Changes to regulations ahead of the 2014 season, which mandated the use of turbo-hybrid engines, contributed to the start of a highly successful era for Hamilton as he found himself in the most dominant car on the grid. That year saw Mercedes win 16 of the 19 races that season, 11 of those secured by Hamilton as he prevailed in a season-long duel for the title against teammate Rosberg. Clinching his second drivers' title, and eclipsing the victory tally of all British drivers before him, Hamilton declared over team-radio after the final race in Abu Dhabi, "This is the greatest day of my life".[56]

Hamilton's engine failure in Malaysia in 2016 was a key moment in the Drivers' Championship fight.

Ahead of the 2015 season, Hamilton announced he would not be exercising his option of switching his car number to 1, as was his prerogative as reigning World Champion, and would instead continue to race with his career number 44. It was the first season since 1994, when Alain Prost retired from the sport following his fourth and final World Drivers' Championship title in 1993, that the field would not contain car bearing the number 1.[60] Hamilton dominated the 2015 season, winning ten races finishing on the podium a record seventeen times as he matched his hero, Ayrton Senna's three World Championships titles. The rivalry between him and Rosberg intensified, climaxing in a heated battle at the US Grand Prix where Hamilton won in an action-packed, wheel-to-wheel battle with his teammate to clinch the title with three races to spare.[56] That year, Hamilton extended his contract with Mercedes for three additional years in a deal reportedly worth more than £100 million, making him one of the best-paid drivers in Formula One,[61][62] as well as allowing Hamilton to retain his own image rights, which is considered unusual in the sport, and keep his championship winning cars and trophies.[63]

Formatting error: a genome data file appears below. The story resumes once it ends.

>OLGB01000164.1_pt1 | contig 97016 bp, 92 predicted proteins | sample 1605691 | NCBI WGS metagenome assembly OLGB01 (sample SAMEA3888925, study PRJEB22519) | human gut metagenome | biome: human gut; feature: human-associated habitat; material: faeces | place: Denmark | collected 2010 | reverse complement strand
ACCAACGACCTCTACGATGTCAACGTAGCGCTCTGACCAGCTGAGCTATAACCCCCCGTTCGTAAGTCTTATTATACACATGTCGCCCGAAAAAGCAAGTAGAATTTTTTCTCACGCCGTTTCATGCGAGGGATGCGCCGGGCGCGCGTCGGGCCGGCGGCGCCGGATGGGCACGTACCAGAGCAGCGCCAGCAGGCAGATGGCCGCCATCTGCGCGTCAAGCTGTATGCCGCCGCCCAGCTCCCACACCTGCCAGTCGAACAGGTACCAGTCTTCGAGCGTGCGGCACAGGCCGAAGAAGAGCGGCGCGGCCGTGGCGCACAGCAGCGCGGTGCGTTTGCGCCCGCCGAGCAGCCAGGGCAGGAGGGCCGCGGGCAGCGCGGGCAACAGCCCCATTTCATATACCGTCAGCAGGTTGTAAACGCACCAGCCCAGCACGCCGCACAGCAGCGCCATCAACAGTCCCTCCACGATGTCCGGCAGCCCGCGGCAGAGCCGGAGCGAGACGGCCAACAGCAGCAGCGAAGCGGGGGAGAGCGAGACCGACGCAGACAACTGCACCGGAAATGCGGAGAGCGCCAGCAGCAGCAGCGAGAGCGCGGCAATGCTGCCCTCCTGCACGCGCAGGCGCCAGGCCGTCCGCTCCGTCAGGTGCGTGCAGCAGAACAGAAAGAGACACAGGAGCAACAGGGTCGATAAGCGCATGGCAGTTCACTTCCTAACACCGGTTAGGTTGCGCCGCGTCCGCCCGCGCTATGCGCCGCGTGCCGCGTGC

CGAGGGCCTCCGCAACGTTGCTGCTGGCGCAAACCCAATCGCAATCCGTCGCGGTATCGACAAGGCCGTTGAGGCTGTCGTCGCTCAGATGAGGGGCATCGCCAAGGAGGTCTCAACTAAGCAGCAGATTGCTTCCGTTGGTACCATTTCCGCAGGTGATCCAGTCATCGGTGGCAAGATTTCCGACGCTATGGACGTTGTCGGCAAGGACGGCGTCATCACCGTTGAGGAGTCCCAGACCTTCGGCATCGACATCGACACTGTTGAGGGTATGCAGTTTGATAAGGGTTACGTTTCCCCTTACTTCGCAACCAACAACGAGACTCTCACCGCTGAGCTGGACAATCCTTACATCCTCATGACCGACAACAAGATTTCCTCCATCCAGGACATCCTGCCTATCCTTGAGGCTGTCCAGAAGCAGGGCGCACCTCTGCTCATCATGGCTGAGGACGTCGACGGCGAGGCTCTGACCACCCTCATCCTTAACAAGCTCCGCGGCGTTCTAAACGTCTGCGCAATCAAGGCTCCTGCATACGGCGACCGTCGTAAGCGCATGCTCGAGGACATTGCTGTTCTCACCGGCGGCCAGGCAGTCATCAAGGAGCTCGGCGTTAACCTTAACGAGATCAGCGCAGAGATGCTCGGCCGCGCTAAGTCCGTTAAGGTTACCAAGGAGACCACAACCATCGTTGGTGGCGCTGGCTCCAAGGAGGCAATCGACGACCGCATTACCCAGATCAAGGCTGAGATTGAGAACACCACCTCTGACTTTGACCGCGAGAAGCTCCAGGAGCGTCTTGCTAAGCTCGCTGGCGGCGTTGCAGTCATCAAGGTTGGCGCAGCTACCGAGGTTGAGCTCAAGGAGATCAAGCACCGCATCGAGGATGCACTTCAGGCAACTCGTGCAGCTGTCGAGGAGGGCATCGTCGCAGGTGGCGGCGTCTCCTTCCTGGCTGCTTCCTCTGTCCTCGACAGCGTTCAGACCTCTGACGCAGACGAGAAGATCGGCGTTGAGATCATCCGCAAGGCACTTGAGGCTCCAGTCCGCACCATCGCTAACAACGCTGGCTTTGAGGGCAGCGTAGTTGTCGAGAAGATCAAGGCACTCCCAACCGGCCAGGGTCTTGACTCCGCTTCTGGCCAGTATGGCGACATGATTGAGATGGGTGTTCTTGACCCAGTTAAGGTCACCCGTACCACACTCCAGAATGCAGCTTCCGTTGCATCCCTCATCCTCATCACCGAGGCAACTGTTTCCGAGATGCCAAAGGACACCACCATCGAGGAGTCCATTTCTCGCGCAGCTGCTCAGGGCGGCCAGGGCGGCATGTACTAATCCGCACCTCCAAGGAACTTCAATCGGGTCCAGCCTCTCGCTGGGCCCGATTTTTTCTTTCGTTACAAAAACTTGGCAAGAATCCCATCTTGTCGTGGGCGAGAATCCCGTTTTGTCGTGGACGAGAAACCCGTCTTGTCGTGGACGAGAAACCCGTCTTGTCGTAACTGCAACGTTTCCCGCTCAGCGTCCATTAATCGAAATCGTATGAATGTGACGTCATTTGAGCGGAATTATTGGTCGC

Hamilton achieved his fifth career Grand Slam and his third of the season at the 2017 British Grand Prix.